Are only private or religious based schools receiving this funding? Are charter schools allowed to apply?
Local Education Agencies (LEAs) are eligible to receive this funding through their SEA. LEAs include county offices of education, public school districts, and charter schools that are designated LEAs. Not all charter schools are LEAs. Refer to the application guidelines in the state where an LEA is applying.
Per the U.S. DOE, “the ARP (section 2002) includes a separate program of Emergency Assistance for Non-Public Schools (EANS). Consequently, LEAs do not provide equitable services under ARP ESSER. Under EANS, a SEA provides services or assistance to nonpublic schools that enroll a significant percentage of children from low-income families and are most impacted by COVID-19. EANS funds may not be used to provide reimbursements for costs incurred by non-public schools.”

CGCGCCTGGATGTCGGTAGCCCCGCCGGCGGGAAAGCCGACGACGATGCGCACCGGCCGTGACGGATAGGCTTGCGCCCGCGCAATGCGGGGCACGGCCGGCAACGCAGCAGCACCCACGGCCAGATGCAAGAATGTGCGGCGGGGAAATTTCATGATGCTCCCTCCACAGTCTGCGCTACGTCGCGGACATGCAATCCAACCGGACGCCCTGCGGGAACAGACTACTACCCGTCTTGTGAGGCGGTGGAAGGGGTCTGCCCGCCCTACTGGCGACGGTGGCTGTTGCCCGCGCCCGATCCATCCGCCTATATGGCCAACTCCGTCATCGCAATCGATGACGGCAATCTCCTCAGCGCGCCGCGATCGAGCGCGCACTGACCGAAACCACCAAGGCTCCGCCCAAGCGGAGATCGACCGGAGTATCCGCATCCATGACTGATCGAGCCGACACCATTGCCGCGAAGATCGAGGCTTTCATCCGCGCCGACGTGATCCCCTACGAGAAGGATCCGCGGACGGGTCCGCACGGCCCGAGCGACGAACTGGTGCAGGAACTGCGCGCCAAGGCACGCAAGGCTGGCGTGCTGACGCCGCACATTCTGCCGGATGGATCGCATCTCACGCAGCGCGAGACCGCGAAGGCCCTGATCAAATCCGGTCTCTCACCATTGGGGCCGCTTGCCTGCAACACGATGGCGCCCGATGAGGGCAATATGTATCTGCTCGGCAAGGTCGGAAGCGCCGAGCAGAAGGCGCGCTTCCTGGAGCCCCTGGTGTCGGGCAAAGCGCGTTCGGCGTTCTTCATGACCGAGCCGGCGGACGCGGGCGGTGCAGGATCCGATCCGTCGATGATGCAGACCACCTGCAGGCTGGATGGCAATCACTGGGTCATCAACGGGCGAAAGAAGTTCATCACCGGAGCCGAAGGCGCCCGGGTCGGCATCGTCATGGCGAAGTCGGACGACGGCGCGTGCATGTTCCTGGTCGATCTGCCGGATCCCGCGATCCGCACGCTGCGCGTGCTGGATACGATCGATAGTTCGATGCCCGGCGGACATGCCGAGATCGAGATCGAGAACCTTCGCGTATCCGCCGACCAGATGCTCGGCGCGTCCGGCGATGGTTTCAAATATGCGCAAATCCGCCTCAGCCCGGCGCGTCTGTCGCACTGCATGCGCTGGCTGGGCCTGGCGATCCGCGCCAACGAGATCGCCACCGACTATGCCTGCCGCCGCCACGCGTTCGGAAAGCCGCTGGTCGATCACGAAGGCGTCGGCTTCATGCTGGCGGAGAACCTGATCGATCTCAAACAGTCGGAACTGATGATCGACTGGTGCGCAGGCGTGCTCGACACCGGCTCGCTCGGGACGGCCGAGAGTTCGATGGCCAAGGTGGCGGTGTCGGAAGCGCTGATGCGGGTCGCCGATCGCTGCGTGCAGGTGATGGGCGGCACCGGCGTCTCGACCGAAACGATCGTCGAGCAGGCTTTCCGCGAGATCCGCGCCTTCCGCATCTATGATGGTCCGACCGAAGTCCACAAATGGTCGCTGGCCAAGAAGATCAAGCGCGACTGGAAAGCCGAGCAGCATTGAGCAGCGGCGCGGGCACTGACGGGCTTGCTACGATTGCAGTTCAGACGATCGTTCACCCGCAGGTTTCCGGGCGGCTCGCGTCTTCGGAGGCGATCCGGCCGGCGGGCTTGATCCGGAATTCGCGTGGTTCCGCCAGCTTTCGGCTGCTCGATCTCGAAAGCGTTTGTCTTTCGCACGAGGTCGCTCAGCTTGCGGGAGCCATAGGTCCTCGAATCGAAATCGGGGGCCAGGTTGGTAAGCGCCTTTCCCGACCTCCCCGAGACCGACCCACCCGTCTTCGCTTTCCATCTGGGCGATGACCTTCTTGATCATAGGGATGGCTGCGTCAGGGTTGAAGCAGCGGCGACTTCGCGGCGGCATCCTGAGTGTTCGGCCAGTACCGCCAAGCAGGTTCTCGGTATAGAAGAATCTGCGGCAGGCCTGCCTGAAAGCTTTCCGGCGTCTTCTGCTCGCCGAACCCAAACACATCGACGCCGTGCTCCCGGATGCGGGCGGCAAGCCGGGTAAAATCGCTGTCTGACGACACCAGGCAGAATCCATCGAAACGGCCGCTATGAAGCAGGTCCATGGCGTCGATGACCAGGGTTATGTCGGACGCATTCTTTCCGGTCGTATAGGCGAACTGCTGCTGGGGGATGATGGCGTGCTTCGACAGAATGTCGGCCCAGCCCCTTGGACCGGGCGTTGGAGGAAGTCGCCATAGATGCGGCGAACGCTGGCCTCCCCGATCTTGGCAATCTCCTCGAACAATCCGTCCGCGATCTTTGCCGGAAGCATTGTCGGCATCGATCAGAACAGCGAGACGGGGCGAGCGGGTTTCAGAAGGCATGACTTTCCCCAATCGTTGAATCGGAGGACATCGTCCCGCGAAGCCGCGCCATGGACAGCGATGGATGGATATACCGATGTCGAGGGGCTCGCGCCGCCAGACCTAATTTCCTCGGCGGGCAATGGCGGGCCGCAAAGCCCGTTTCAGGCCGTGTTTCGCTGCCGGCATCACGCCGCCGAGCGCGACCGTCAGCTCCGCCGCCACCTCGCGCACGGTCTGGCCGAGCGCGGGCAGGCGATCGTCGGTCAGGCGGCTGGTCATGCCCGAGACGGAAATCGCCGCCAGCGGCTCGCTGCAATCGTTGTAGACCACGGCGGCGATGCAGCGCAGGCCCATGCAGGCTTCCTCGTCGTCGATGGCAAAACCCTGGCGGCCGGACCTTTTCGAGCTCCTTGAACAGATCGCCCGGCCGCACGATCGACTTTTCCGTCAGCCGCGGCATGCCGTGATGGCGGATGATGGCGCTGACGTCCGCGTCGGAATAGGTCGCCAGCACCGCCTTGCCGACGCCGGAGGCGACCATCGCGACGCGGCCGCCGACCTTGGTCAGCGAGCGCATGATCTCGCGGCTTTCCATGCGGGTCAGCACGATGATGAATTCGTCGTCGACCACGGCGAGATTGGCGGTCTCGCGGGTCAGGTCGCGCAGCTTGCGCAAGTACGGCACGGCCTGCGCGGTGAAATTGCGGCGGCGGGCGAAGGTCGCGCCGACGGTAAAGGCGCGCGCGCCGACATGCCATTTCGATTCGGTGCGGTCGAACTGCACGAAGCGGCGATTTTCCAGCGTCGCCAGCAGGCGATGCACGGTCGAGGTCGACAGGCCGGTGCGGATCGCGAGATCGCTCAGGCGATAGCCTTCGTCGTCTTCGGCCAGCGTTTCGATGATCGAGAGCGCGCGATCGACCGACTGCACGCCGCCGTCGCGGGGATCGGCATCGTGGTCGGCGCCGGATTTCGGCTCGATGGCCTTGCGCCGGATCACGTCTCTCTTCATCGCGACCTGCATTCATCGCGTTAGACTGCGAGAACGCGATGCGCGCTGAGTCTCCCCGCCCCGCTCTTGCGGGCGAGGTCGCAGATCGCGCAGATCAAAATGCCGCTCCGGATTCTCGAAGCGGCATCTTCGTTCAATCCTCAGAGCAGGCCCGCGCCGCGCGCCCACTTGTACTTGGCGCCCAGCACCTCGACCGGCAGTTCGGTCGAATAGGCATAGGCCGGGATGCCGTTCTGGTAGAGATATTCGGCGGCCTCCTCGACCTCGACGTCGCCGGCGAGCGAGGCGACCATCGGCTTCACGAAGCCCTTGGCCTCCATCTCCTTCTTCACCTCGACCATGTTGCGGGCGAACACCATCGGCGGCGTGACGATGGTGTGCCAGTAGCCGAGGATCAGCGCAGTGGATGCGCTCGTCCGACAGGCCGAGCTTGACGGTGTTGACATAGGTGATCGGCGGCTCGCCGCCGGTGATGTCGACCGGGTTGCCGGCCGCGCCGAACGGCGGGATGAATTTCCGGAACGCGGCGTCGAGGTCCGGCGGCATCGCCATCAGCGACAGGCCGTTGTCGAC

What are some allowable costs through the ARP ESSER grant?
LEAs must dedicate no less than 20% of funds toward learning loss through “evidence-based interventions, such as summer learning or summer enrichment, extended day, comprehensive afterschool programs, or extended school year programs, and ensure that such interventions respond to students’ academic, social, and emotional needs and address the disproportionate impact of COVID-19 on underrepresented student subgroups.” Other allowable costs include hiring new staff, avoiding layoffs, preparing for reopening following CDC guidelines (strategies, public health protocols), and upgrading air quality in school buildings.
School Violence Prevention Program Questions
Is a school safety assessment required to be completed before submitting a grant application?